Photodermatitis

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Photodermatitis
Classification and external resources
Sun poisoning.JPG
An image of a patch of sun poisoning on the left forearm
ICD-10 L57.8
ICD-9 692.79
DiseasesDB 24609
MeSH D010787

Photodermatitis, sometimes referred to as sun poisoning or photoallergy, is a form of allergic contact dermatitis in which the allergen must be activated by light to sensitize the allergic response, and to cause a rash or other systemic effects on subsequent exposure. The second and subsequent exposures produce photoallergic skin conditions which are often eczematous.

Signs and symptoms[edit]

Photodermatitis may result in swelling, a burning sensation, a red itchy rash sometimes resembling small blisters, and peeling of the skin. Nausea may also occur. There may also be blotches where the itching may persist for long periods of time. In these areas an unsightly orange to brown tint may form, usually near or on the face.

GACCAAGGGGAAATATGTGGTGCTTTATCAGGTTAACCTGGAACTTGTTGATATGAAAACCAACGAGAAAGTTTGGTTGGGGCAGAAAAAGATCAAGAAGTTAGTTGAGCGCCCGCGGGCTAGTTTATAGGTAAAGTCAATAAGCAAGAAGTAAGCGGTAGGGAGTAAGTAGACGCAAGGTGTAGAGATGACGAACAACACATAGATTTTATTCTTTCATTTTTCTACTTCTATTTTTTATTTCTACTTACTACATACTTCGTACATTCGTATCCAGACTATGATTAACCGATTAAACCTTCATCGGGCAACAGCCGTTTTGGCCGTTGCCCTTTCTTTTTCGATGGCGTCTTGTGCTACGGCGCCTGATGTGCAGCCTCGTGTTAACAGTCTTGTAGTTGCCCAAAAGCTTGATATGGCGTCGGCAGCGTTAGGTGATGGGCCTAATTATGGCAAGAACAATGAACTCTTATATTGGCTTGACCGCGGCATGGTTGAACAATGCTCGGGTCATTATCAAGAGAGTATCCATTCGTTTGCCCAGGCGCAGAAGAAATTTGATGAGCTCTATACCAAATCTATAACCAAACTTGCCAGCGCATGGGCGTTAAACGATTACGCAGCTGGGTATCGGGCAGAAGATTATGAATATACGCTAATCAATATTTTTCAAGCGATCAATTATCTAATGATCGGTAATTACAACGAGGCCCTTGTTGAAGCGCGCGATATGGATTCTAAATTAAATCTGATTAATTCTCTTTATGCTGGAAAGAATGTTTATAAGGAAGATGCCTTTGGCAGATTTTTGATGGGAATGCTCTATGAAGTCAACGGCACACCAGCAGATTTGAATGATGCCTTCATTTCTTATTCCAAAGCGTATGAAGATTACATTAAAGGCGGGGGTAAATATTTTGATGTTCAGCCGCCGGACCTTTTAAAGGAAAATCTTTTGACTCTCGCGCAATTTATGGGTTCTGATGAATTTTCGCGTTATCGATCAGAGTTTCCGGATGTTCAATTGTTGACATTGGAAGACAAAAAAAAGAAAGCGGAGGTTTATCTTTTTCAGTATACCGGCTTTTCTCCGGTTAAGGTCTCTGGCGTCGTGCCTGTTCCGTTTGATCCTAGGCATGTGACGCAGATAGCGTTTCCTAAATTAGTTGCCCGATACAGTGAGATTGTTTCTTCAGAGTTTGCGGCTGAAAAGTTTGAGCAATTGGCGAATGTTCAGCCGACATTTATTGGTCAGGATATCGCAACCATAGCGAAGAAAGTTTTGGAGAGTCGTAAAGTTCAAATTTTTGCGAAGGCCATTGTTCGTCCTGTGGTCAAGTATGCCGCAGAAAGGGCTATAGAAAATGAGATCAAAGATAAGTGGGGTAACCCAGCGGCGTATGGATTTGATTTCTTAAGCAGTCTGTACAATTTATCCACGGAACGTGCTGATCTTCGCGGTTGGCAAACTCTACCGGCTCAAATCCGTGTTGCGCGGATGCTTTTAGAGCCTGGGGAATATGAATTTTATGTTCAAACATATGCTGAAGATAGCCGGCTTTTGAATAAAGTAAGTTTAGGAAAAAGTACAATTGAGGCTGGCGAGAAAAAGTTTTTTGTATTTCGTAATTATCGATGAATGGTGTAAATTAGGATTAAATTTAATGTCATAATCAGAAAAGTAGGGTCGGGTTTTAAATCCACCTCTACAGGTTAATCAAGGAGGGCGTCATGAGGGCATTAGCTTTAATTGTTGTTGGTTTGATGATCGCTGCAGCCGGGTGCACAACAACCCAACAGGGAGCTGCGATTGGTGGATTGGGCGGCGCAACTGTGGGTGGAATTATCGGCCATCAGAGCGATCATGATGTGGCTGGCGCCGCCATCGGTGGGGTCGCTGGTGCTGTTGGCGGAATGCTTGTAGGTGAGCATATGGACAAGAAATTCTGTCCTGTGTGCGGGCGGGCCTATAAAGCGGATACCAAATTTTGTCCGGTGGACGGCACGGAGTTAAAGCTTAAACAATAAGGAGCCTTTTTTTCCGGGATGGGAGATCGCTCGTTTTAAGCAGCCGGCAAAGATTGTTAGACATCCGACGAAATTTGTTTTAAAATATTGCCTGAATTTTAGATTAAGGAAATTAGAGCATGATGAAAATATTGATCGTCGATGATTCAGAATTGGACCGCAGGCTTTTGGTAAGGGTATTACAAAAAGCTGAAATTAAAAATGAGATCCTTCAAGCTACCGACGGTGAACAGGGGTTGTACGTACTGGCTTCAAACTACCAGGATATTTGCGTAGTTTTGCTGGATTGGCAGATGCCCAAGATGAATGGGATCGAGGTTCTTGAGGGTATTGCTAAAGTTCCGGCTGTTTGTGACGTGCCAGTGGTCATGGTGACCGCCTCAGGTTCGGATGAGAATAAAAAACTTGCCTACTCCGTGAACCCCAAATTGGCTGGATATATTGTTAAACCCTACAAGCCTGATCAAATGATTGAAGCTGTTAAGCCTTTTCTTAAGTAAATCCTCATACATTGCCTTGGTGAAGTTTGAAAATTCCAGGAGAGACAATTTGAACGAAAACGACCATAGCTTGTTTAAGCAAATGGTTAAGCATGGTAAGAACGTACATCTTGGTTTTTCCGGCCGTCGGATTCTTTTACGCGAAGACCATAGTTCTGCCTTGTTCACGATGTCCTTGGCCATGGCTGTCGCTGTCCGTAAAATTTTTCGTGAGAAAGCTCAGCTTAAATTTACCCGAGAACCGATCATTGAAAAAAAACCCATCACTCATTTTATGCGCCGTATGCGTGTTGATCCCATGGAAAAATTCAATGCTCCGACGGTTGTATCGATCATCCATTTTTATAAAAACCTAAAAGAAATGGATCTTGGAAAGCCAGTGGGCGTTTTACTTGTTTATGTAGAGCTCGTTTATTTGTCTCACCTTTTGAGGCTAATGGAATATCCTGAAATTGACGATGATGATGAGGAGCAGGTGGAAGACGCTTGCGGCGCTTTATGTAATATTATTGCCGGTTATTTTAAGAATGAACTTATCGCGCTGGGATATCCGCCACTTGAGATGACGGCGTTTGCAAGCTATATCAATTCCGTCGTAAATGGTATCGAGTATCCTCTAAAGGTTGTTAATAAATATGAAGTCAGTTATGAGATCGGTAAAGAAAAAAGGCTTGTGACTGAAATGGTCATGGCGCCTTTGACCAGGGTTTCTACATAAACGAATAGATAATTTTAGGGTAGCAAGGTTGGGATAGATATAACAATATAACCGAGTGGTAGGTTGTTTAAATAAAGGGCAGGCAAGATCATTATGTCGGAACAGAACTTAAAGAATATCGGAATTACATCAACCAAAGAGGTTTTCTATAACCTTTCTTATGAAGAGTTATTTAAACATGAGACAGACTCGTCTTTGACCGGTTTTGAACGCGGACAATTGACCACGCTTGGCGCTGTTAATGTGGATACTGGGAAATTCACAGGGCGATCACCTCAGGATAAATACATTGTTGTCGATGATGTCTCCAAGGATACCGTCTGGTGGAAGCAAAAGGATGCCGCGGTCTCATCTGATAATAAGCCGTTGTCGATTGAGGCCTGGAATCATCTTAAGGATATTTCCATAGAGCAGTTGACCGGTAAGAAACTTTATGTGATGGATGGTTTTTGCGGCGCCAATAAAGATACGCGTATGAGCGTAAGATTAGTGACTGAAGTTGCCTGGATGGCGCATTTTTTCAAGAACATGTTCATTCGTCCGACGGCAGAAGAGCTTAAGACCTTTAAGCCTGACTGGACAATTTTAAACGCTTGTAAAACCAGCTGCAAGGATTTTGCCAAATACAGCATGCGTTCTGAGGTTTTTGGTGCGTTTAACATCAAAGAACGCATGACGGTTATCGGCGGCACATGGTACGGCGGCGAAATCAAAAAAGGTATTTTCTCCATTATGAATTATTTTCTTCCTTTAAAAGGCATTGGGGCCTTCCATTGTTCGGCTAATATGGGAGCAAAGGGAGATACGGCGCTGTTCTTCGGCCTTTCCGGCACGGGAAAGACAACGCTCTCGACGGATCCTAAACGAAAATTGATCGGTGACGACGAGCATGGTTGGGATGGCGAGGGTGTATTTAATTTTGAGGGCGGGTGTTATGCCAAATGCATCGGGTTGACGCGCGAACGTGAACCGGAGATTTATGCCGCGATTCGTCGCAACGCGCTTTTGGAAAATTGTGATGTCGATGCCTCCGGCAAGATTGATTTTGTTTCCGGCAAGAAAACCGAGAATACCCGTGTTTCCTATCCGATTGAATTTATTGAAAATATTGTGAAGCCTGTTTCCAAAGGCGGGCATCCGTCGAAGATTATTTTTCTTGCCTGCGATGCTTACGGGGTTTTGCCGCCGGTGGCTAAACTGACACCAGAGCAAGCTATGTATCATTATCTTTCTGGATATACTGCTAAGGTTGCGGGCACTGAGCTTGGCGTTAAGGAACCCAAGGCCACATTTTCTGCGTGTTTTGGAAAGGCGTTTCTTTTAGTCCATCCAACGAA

Causes[edit]

Many medications and conditions can cause sun sensitivity, including:

Photodermatitis can also be caused by plants. This is called phytophotodermatitis.

Prevention[edit]

Prevention includes avoiding exposure to the sun and wearing sun block on the affected area.

  • Cover up: wear long sleeves, slacks, and a wide-brimmed hat whenever harsh exposure is probable
  • Avoid chemicals that may trigger a reaction
  • Wear sunscreen[3][4] at least factor 30 with a high UVA protection level
  • Wear gloves and/or remain indoors after handling fruits or plants which increase sensitivity to light

See also[edit]

References[edit]

  1. ^ http://allergies.about.com/od/medicationallergies/a/sulfa.htm
  2. ^ Rodriguez E, Valbuena MC, Rey M, Porras de Quintana L. 2006. Causal agents of photoallergic contact dermatitis diagnosed in the national institute of dermatology of Colombia. Photodermatol Photoimmunol Photomed 22(4): 189-192.
  3. ^ Archived AAD - The Sun and Your Skin, "Allergic Reactions" section
  4. ^ AAD - Sunscreens